4. With the most appropriate sensitivity, the victim should be told that making a withdrawal statement does not necessarily preclude them from the requirement to attend Court and give evidence if necessary. In such cases the victim may be invited to make a Victim Personal Statement to express their views as to why they do not support a prosecution and their views now on the incident/relationship/defendant. In appropriate cases the CPS may determine that, notwithstanding the victim's withdrawal, it is in the public interest to proceed with the prosecution and in some instances it will not be possible to proceed without the complainant's evidence.
    5. The MPS will continue the investigation despite the fact that the victim indicates his/her unwillingness to attend Court, as the CPS will consider:
      • If witness summons is appropriate;
      • Whether the procedure in Section 23 of the Criminal Justice Act 1988 is appropriate to make an application to read the witnesses' statement in his/her absence;
      • If there is sufficient evidence to proceed without the victim;
      • In certain circumstances, after careful consideration, applying for a witness warrant.
    6. In cases where the first indication that the victim wishes to withdraw the complaint arises at Court, the CPS will:
      • Invite the Court to grant an adjournment for the MPS to make proper enquiry into the genuine wishes of the complainant. The length of the adjournment will depend on the nature of the enquiries and whether the defendant is in custody. If appropriate, the CPS will seek the same bail conditions during this process, but in any case the Court will inform the PLO as soon as possible should these conditions vary;
      • If an adjournment is granted, notify the CJU immediately for the Investigating Officer to instigate an enquiry into the complainant's genuine wishes.

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  9. Discontinuing Cases
    1. The CPS will apply national policy guidelines relating to discontinuance to cases of domestic violence.
    2. In all cases where the issue has not been raised by the MPS and the CPS are considering discontinuing a case, a proposed Notice of Discontinuance, Annex C: DP1, will be sent to the CJU giving reasons for the proposals and seeking the views of the MPS. The Notice will identify the Investigating Officer and allow no less than 48 hours for the MPS to respond where appropriate.
    3. In those rare cases where it is not possible to seek MPS views before discontinuance takes place, a full explanation for the departure from national policy will be passed to the CJU. The full reasons for the decision will also be provided at the earliest opportunity using form DN1, Annex D: DN1.
    4. The MPS will respond in a timely manner to the proposed Notice of Discontinuance.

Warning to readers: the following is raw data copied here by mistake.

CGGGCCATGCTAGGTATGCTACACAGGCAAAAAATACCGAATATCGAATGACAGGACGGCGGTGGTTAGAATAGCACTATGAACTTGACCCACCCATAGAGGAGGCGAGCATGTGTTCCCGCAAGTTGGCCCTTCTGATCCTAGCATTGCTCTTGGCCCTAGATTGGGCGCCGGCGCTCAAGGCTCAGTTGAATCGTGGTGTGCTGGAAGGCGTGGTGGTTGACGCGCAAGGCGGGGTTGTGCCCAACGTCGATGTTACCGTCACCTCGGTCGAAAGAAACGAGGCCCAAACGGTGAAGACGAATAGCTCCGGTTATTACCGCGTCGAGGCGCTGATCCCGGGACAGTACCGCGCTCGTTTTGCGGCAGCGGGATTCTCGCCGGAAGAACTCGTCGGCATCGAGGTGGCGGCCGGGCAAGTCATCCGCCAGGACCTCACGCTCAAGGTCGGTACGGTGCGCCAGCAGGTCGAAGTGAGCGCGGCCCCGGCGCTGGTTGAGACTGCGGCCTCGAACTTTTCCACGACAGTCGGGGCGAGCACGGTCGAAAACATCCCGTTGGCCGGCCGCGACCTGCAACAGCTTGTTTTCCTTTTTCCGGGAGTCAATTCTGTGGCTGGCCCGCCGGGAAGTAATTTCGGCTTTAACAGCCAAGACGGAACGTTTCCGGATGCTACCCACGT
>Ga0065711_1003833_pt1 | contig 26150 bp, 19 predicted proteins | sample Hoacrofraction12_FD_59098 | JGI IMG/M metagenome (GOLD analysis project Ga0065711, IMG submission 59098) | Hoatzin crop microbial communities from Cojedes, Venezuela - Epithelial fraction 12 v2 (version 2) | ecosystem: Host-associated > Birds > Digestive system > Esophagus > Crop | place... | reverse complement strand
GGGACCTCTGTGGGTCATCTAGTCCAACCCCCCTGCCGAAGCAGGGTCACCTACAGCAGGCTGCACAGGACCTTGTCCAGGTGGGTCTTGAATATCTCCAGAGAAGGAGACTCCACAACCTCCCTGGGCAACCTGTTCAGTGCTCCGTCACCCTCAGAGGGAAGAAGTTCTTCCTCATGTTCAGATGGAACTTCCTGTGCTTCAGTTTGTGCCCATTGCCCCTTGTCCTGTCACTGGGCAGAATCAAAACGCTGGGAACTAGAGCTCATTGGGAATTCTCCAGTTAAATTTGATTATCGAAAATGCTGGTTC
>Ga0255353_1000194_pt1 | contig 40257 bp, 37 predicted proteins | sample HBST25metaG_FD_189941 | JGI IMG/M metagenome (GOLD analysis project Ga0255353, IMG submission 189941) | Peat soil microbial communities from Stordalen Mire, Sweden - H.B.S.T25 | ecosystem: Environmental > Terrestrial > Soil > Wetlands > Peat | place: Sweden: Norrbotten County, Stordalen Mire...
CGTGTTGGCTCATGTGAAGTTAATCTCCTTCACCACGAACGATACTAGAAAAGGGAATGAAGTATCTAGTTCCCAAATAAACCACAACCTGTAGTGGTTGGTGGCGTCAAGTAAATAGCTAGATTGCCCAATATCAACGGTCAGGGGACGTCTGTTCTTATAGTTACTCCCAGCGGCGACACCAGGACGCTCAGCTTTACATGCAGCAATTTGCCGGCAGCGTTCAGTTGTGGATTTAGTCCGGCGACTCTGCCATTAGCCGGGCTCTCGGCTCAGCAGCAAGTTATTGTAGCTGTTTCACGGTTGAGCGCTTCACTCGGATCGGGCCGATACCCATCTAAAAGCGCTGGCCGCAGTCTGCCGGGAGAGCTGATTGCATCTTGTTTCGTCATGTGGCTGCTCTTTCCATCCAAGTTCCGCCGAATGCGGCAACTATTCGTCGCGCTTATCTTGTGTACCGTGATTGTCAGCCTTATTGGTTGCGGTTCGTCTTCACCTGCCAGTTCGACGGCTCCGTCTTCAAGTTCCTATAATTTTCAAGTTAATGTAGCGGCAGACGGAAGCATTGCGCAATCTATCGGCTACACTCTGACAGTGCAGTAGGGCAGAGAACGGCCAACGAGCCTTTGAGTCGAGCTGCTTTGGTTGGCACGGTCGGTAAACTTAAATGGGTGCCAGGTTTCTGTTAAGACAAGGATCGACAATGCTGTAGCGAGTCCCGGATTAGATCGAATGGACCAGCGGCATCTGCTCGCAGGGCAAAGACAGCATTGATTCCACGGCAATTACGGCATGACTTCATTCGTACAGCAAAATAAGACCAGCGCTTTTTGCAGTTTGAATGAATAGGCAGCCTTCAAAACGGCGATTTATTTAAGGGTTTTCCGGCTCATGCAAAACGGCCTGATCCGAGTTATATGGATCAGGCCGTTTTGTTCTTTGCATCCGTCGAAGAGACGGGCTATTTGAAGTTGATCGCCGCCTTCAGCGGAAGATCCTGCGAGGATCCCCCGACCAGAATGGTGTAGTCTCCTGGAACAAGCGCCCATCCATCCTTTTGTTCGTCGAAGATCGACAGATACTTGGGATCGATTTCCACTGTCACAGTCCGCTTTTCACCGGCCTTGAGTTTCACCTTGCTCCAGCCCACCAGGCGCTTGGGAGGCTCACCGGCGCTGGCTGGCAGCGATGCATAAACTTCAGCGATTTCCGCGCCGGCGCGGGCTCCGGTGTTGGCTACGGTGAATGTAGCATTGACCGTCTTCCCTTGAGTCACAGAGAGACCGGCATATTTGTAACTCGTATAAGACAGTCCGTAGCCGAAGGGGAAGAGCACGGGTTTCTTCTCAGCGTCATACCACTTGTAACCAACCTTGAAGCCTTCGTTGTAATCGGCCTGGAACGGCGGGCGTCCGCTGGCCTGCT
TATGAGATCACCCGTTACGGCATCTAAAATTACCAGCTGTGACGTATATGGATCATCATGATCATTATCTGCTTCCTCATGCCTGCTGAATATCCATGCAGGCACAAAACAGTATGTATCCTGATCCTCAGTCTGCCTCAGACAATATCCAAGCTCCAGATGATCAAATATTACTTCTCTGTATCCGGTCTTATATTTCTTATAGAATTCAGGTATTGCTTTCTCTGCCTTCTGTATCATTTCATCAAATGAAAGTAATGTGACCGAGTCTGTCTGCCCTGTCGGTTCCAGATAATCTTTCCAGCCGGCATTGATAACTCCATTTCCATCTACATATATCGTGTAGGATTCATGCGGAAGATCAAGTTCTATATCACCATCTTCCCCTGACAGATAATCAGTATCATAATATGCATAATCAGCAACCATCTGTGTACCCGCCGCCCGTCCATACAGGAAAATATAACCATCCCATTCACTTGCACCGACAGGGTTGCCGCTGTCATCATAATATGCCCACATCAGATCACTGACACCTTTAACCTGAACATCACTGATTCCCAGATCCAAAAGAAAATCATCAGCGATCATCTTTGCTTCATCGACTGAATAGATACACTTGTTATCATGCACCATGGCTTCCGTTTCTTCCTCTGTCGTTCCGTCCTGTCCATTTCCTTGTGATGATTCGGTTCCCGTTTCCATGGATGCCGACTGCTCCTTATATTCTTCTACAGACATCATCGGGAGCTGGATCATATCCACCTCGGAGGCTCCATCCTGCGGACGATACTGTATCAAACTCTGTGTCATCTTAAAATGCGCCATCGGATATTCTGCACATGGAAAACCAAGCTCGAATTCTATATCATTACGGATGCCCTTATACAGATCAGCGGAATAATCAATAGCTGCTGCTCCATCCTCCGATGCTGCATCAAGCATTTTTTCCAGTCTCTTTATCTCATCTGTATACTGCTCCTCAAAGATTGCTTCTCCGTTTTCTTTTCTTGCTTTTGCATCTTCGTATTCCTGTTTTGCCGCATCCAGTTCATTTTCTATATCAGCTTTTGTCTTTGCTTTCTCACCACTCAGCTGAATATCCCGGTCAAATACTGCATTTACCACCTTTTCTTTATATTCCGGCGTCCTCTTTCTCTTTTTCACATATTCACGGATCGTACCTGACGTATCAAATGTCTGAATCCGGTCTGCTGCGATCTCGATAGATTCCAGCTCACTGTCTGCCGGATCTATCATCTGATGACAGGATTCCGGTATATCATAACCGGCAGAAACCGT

5. The CPS will write directly to the victim explaining that the decision was that of the CPS and giving reasons, as appropriate, having due regard for the safety of the victim and the need to ensure that neither the victim nor the defendant wrongly believes that the responsibility for the decision (whether or not to prosecute) rests in the hands of the victim.

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  10. Interagency Issues
    1. The MPS and CPS will continue to support all local and area wide domestic violence fora.

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  11. Training Issues
    1. Joint training for the CPS and MPS will be an ongoing consideration and trainers should make use of expertise from both organisations.

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  12. Monitoring the Agreement
    1. The monitoring of this SLA will take place centrally by the CPS London Area Co-ordinator and the MPS Diversity Directorate.
    2. DV outcomes and performance will be monitored quarterly by local Borough Criminal Justice Groups.
    3. The SLA will be reviewed and measured by way of a survey annually or as required, to ensure that changes in policy or practice are reflected in the agreement. Any changes to the SLA shall be approved by the signatories.
    4. Any dispute arising out of this SLA, or the failure of any party to the agreement to adhere to the agreement which cannot be resolved locally, shall be referred to the signatories for resolution.

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    Signed ..............................

     

    COMMANDER BRIAN MOORE

    DEPUTY COMMISSIONER

     

    on behalf of

     

    THE METROPOLITAN POLICE SERVICE

     

    DATE

     

     

    Signed ..............................

     

    WENDY WILLIAMS

    DIRECTOR, CPS NORTH LONDON

     

    on behalf of

     

    THE CROWN PROSECUTION SERVICE, LONDON

     

    DATE